On the sandy embayments rimming the southwestern English coastline, beachcombers can find a wide array of stones, from tiny pebbles to hefty paperweights, strewn amidst the flotsam. They’re a rather unremarkable looking bunch; a palette of grays offset with the occasional swirl of color, smooth on their surfaces and rounded at the corners.
But start picking them up and handling them, and you’ll soon discover that some of these seemingly nondescript rocks aren’t rocks at all.
This is pyroplastic—a newly described form of plastic pollution that was transformed by fire. Even geologists are often confounded by its appearance. To Andrew Turner, an environmental scientist at the University of Plymouth who described the substance in a recent paper in Science of the Total Environment, that suggests pyroplastics may be hiding in plain sight all over the world.
“Because they look geological, you could walk by hundreds of them and not notice,” Turner says.
Turner first caught wind of this strange new addition to the lineage of human litter several years back, when he was contacted by volunteers with the Cornish Plastic Pollution Coalition, a constellation of groups that organize cleanups on the heavily touristed beaches of Cornwall County.
Beachcombers were turning up strange facsimiles of pebbles and stones—plastic impersonators that were light enough to float in water. Some volunteers, Turner says, had collected thousands of them. Environmental artist and Cornwall native Rob Arnold even created a display for a local museum that tasked visitors with spotting the real rocks amidst the plastic. Very few could.
“It was very successful and quite a shocking really,” Arnold says. “People were just amazed this pollution was out there and they hadn’t seen it.”
About a year ago, Turner decided to study the phenomenon more systematically. While he received samples from Scotland to British Columbia after putting a call out on social media, his analysis ultimately focused on a collection of litter gathered along Whitsand Bay, a large, protected embayment that contains some of Cornwall’s best beaches. After taking some size and density measurements, his team examined the plastics’ chemical makeup using X-ray and infrared spectroscopy.
The “stones,” they learned, were made of polyethylene and polyproplyene, two of the most common forms of plastic. They also contained a smorgasbord of chemical additives, but the one that jumped out at the researchers most was lead, which often appeared alongside chromium.
Turner believes these are the traces of lead chromate, a compound manufacturers added to plastics decades ago to give them a vibrant yellow or red coloration. Those colors, he says, were likely dulled by burning, an idea his team tested by melting down some brightly colored plastics in the lab. Sure enough, they turned a dark gray.
Years of erosion by wind and water, meanwhile, could explain the pyroplastics’ smoothed edges and weathered look.
“If you can imagine a pebble being geologically altered, it’d take hundreds of thousands of years,” Turner says. “I think we’re seeing the same thing on these plastics but occurring much more quickly.”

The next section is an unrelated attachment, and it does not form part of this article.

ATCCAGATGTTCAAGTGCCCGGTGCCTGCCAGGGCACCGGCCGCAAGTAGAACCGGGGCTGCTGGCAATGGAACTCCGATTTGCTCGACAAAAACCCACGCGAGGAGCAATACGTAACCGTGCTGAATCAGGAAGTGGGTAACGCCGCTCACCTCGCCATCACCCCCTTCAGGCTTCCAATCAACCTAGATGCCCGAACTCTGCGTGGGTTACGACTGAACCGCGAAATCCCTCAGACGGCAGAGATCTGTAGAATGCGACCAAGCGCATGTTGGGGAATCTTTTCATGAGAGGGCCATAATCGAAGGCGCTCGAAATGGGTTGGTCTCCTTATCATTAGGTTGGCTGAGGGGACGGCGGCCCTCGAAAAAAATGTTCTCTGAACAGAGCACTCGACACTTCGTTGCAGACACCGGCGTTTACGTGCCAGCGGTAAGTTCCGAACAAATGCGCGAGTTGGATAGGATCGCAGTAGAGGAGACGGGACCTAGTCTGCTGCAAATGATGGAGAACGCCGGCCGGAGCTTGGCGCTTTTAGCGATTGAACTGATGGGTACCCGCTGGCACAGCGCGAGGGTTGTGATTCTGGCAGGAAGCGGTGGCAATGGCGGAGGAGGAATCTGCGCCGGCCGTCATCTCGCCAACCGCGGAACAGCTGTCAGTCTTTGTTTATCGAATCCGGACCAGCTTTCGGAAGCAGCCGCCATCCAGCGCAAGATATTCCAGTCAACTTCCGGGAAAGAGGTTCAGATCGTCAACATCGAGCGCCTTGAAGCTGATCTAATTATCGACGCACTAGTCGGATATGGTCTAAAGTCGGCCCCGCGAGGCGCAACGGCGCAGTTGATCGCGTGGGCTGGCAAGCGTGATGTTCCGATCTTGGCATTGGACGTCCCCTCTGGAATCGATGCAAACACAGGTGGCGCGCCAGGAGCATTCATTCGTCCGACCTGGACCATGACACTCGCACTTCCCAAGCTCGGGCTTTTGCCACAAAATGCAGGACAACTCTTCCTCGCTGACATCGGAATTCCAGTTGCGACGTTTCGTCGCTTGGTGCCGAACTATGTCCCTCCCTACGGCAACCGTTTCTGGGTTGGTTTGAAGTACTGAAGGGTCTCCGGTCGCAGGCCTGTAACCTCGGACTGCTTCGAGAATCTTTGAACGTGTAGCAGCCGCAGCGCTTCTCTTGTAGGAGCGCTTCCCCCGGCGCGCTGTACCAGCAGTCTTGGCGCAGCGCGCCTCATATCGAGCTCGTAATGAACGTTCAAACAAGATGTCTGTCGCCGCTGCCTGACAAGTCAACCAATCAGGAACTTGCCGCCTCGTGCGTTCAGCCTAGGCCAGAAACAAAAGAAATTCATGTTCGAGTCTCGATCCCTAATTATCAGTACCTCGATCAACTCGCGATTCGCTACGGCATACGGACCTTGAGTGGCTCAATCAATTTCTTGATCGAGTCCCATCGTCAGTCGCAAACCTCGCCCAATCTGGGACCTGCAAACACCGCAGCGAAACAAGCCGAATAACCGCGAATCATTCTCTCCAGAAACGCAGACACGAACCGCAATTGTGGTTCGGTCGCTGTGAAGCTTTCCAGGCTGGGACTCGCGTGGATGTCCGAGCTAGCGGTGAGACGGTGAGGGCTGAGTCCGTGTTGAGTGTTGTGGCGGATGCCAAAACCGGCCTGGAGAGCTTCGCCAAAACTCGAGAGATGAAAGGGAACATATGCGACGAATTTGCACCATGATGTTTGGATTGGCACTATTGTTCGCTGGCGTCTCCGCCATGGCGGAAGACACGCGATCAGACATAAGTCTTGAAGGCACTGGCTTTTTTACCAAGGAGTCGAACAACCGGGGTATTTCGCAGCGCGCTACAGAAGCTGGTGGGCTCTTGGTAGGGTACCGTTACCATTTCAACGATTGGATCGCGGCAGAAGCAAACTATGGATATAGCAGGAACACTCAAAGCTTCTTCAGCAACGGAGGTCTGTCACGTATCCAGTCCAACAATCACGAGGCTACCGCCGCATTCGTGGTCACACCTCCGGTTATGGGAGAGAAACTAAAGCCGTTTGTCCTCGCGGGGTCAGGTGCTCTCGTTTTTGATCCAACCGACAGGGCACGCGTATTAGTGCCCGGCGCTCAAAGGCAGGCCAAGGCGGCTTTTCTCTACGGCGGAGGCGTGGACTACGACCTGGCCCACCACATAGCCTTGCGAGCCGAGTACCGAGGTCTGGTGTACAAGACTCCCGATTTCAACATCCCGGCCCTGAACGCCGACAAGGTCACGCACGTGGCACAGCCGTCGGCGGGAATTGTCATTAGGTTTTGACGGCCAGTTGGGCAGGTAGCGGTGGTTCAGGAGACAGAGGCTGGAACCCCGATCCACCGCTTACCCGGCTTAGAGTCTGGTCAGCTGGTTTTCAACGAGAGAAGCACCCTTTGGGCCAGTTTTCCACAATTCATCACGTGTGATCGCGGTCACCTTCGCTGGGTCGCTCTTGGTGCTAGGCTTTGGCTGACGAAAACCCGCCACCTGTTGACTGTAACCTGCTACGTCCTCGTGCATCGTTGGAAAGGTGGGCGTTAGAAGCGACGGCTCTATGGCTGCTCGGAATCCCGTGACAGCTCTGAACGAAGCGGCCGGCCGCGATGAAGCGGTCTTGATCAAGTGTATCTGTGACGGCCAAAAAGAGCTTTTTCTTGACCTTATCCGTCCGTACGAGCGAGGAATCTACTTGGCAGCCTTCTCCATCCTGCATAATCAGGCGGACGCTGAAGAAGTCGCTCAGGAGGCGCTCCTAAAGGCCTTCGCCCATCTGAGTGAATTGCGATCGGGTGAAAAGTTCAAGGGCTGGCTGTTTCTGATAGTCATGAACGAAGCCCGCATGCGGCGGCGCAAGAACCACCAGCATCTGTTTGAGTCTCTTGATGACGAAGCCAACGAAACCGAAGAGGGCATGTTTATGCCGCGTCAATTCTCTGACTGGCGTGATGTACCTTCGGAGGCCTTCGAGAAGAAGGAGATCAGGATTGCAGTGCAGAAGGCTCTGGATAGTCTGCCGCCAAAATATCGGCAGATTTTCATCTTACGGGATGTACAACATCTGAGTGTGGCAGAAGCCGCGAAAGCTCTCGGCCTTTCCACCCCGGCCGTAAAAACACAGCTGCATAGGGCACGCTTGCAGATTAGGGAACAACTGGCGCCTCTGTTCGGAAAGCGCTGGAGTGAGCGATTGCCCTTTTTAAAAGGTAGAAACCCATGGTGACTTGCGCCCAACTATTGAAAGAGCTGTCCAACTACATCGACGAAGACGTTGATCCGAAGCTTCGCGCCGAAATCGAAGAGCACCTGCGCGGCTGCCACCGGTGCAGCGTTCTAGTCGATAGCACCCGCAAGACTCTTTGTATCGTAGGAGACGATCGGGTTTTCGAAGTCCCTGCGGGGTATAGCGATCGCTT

Murky origins, uncertain futures
Where exactly the Cornwall pyroplastics originated is still a mystery. Turner suspects there could be many sources, from campfires—which have been implicated in the formation of a plastic-rock hybrid called plastiglomerate in Hawaii—to old landfill sites. Some of the stuff may have floated across the English Channel from the island of Sark—where recent reports indicate waste is being burned and dumped at sea—or all the way from the Carrbbean.
Regardless, pyroplastics are out in the world now, and Turner wonders what sorts of environmental hazards they could pose. Several of his samples contained worm tubes that appeared to be enriched in lead, suggesting animals can ingest the plastic and may be introducing heavy metals into the food chain.
Turner has shared some samples with a colleague in the United States who is conducting additional analyses to see whether they contain harmful organic compounds as well.
“If you burn plastic in uncontrolled environment, it can generate all sorts of nasty substances,” he says.
Beyond the immediate ecological effects, pyroplastic stands as yet another indicator of plastic’s ubiquity in the environment. Jan Zalasiewicz, a professor of paleobiology at the University of Leicester, wonders whether the stuff will wind up leaving a fingerprint in the rock record—sandwiched perhaps, alongside the traces of chicken bones and radioactive dust that will demarcate our fleeting geological moment.
Whatever fate ultimately befalls pyroplastics, it’s clear to Zalasiewicz that plastics are “becoming part of the geological cycle.”
“They even look like rocks now,” he says.
National Geographic is committed to reducing plastics pollution. Learn more about our non-profit activities at natgeo.org/plastics. This story is part of Planet or Plastic?—our multiyear effort to raise awareness about the global plastic waste crisis. Learn what you can do to reduce your own single-use plastics, and take your pledge.